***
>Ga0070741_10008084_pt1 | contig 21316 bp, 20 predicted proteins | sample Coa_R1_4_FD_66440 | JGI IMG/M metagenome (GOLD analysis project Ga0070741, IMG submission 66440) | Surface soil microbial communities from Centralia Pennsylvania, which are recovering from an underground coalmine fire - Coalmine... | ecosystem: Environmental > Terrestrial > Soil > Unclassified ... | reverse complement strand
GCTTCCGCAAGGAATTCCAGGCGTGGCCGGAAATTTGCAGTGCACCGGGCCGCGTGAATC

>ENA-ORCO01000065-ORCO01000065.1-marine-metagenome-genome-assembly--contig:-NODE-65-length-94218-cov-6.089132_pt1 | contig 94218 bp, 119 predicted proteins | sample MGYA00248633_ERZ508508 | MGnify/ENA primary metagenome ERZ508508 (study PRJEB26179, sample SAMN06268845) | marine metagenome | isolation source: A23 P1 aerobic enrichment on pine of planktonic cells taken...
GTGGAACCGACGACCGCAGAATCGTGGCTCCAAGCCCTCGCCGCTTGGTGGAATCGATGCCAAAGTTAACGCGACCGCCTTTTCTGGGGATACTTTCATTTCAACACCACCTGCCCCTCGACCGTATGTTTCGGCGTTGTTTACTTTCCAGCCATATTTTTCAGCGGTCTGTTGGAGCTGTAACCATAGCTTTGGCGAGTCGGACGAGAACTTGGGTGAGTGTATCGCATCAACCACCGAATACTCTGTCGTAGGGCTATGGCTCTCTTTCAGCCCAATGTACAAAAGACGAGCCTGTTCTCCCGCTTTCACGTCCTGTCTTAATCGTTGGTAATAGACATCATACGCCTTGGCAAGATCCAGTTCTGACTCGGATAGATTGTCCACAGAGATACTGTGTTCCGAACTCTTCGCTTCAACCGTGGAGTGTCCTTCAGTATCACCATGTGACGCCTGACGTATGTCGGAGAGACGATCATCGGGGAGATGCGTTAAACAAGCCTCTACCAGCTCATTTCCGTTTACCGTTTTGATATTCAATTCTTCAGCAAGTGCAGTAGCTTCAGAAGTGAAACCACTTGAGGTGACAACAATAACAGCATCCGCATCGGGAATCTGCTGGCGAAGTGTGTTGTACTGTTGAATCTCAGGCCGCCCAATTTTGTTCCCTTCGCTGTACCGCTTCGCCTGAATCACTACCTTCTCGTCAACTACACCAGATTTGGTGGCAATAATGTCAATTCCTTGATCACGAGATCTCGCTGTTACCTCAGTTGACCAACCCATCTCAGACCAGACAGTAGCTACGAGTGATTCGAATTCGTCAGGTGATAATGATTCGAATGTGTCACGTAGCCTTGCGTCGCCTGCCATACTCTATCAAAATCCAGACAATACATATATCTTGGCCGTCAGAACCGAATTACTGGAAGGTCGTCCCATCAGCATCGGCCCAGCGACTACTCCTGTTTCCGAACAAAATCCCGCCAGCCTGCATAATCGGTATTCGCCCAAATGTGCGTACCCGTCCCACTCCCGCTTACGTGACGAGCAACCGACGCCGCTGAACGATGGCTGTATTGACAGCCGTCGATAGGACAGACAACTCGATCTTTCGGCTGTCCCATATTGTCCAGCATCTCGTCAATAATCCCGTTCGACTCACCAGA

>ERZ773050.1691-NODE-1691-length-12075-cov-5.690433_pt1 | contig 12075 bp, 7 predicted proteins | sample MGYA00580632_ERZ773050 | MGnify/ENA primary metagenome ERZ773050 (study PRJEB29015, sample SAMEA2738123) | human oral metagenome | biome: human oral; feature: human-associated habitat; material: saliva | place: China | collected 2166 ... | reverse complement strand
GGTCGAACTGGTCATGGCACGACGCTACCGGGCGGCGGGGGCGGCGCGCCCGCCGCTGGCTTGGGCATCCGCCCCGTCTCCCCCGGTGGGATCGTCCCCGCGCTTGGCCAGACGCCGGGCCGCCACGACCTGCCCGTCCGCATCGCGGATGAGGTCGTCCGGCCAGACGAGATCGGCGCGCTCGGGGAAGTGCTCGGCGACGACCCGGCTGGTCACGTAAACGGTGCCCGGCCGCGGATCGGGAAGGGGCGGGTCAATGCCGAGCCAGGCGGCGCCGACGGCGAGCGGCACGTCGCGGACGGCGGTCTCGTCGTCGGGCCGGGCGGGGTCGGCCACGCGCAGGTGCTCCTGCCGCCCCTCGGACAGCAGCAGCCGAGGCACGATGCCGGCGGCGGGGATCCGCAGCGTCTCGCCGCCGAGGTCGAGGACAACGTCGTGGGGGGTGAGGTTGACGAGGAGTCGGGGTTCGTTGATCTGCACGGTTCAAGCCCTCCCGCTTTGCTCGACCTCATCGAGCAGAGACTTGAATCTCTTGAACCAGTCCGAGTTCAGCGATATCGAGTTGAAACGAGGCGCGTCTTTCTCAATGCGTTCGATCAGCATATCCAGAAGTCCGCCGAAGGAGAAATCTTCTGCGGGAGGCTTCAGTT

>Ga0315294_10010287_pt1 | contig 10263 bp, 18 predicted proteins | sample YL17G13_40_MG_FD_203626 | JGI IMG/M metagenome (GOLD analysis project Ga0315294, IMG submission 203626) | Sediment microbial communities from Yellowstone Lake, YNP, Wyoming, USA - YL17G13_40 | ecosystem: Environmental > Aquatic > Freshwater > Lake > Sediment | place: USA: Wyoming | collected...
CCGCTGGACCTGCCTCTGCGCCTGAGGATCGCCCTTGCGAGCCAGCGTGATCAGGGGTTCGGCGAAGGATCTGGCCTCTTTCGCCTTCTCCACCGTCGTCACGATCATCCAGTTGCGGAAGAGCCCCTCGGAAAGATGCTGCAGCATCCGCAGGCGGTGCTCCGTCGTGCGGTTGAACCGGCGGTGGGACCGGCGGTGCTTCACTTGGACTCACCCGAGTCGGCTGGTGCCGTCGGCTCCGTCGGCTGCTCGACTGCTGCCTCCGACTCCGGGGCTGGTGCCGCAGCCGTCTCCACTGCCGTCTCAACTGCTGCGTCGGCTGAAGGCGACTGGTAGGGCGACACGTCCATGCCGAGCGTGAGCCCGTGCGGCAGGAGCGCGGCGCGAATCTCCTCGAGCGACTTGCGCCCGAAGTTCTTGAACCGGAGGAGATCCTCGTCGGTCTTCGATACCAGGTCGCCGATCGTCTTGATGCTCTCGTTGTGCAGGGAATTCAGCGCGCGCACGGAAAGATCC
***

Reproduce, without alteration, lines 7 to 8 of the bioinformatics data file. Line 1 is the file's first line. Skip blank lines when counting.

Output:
>Ga0315294_10010287_pt1 | contig 10263 bp, 18 predicted proteins | sample YL17G13_40_MG_FD_203626 | JGI IMG/M metagenome (GOLD analysis project Ga0315294, IMG submission 203626) | Sediment microbial communities from Yellowstone Lake, YNP, Wyoming, USA - YL17G13_40 | ecosystem: Environmental > Aquatic > Freshwater > Lake > Sediment | place: USA: Wyoming | collected...
CCGCTGGACCTGCCTCTGCGCCTGAGGATCGCCCTTGCGAGCCAGCGTGATCAGGGGTTCGGCGAAGGATCTGGCCTCTTTCGCCTTCTCCACCGTCGTCACGATCATCCAGTTGCGGAAGAGCCCCTCGGAAAGATGCTGCAGCATCCGCAGGCGGTGCTCCGTCGTGCGGTTGAACCGGCGGTGGGACCGGCGGTGCTTCACTTGGACTCACCCGAGTCGGCTGGTGCCGTCGGCTCCGTCGGCTGCTCGACTGCTGCCTCCGACTCCGGGGCTGGTGCCGCAGCCGTCTCCACTGCCGTCTCAACTGCTGCGTCGGCTGAAGGCGACTGGTAGGGCGACACGTCCATGCCGAGCGTGAGCCCGTGCGGCAGGAGCGCGGCGCGAATCTCCTCGAGCGACTTGCGCCCGAAGTTCTTGAACCGGAGGAGATCCTCGTCGGTCTTCGATACCAGGTCGCCGATCGTCTTGATGCTCTCGTTGTGCAGGGAATTCAGCGCGCGCACGGAAAGATCC